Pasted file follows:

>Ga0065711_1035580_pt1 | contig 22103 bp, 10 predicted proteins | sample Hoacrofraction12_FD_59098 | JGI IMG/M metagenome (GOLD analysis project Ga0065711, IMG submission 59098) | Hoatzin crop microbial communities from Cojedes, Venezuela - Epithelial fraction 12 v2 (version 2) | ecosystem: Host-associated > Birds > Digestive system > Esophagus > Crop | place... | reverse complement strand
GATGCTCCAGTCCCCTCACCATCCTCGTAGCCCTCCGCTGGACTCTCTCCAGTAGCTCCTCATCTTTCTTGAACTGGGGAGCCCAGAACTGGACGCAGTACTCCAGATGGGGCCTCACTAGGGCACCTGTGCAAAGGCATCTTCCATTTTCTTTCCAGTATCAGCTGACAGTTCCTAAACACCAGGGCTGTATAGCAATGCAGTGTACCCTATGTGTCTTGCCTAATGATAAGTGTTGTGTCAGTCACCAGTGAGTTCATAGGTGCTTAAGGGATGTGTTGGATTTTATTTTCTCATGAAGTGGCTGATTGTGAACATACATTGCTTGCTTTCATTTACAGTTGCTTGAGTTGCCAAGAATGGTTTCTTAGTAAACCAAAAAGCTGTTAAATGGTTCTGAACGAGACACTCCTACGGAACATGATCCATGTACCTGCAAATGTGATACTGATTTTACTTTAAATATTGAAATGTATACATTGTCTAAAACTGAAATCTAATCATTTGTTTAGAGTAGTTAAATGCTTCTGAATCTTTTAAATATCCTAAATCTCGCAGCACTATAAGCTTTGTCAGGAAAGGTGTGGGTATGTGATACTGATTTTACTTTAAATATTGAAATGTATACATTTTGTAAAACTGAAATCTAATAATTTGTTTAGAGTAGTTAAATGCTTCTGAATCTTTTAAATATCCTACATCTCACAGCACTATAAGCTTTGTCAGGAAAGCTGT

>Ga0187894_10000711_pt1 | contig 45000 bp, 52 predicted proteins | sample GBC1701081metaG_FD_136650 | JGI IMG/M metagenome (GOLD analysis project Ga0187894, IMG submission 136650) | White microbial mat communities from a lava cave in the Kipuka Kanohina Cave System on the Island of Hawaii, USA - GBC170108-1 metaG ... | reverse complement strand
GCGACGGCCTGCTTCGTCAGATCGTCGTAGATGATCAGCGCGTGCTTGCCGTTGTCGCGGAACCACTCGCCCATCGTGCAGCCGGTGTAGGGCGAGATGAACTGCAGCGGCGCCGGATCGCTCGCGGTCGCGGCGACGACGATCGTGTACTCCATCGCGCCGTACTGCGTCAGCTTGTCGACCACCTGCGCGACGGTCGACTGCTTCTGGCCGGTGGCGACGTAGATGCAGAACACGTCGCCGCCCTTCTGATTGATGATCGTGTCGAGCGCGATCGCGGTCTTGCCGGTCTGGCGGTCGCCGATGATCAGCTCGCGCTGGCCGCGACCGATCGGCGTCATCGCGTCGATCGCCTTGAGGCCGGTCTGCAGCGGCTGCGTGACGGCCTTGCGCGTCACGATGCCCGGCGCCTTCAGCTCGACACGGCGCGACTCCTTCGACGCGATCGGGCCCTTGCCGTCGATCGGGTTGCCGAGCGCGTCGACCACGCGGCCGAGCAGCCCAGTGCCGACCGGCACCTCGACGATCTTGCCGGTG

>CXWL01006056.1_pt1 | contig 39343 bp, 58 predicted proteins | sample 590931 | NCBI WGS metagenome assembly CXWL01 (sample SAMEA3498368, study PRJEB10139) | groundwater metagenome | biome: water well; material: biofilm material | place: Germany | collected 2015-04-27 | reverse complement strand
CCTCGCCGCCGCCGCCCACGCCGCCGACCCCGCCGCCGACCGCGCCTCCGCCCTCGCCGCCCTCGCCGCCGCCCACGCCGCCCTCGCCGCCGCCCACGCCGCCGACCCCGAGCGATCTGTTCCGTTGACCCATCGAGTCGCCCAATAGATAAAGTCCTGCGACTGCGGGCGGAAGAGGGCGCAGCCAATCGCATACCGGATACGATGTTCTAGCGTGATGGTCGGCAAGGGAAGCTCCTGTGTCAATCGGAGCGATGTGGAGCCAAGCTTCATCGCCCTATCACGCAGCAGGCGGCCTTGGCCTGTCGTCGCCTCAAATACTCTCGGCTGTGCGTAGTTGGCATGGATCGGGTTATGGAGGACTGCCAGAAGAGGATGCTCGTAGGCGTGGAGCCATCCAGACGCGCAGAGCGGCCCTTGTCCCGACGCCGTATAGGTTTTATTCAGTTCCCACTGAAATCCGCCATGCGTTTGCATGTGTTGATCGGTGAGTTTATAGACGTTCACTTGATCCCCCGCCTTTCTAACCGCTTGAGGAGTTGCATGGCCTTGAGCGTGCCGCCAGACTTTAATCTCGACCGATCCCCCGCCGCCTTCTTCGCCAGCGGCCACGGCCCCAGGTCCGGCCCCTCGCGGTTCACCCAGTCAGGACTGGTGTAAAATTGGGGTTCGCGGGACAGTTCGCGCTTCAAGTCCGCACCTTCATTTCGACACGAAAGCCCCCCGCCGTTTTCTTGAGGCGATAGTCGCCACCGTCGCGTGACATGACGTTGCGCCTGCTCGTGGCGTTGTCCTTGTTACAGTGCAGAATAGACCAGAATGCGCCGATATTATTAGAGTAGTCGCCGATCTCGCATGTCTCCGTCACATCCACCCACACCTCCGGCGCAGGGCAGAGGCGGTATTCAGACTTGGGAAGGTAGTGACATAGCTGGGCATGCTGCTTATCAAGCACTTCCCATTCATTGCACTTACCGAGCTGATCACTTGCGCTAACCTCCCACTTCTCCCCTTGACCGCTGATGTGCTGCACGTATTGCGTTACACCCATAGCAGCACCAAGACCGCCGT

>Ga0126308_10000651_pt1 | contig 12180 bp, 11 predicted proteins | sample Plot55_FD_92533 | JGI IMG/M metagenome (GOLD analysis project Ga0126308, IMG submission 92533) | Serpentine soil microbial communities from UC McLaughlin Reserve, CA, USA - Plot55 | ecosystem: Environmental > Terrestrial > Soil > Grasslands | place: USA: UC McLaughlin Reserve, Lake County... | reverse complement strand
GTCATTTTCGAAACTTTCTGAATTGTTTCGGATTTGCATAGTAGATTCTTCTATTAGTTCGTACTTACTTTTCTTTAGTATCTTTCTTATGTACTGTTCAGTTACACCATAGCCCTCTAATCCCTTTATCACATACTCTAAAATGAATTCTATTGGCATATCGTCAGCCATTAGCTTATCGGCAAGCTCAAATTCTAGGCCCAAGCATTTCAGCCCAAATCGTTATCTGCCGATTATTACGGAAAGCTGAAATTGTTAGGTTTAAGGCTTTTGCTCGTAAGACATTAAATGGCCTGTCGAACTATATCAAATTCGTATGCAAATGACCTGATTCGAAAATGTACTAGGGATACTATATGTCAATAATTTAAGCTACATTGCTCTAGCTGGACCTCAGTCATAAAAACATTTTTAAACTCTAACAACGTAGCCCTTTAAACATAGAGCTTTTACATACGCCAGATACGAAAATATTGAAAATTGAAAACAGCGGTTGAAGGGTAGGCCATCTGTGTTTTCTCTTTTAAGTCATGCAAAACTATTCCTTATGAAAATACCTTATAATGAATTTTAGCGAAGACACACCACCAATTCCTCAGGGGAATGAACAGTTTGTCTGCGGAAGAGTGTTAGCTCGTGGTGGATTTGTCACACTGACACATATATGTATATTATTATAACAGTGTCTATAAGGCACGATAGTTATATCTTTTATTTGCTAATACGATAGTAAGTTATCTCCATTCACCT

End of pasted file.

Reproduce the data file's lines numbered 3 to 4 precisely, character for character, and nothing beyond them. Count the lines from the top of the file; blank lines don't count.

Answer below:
>Ga0187894_10000711_pt1 | contig 45000 bp, 52 predicted proteins | sample GBC1701081metaG_FD_136650 | JGI IMG/M metagenome (GOLD analysis project Ga0187894, IMG submission 136650) | White microbial mat communities from a lava cave in the Kipuka Kanohina Cave System on the Island of Hawaii, USA - GBC170108-1 metaG ... | reverse complement strand
GCGACGGCCTGCTTCGTCAGATCGTCGTAGATGATCAGCGCGTGCTTGCCGTTGTCGCGGAACCACTCGCCCATCGTGCAGCCGGTGTAGGGCGAGATGAACTGCAGCGGCGCCGGATCGCTCGCGGTCGCGGCGACGACGATCGTGTACTCCATCGCGCCGTACTGCGTCAGCTTGTCGACCACCTGCGCGACGGTCGACTGCTTCTGGCCGGTGGCGACGTAGATGCAGAACACGTCGCCGCCCTTCTGATTGATGATCGTGTCGAGCGCGATCGCGGTCTTGCCGGTCTGGCGGTCGCCGATGATCAGCTCGCGCTGGCCGCGACCGATCGGCGTCATCGCGTCGATCGCCTTGAGGCCGGTCTGCAGCGGCTGCGTGACGGCCTTGCGCGTCACGATGCCCGGCGCCTTCAGCTCGACACGGCGCGACTCCTTCGACGCGATCGGGCCCTTGCCGTCGATCGGGTTGCCGAGCGCGTCGACCACGCGGCCGAGCAGCCCAGTGCCGACCGGCACCTCGACGATCTTGCCGGTG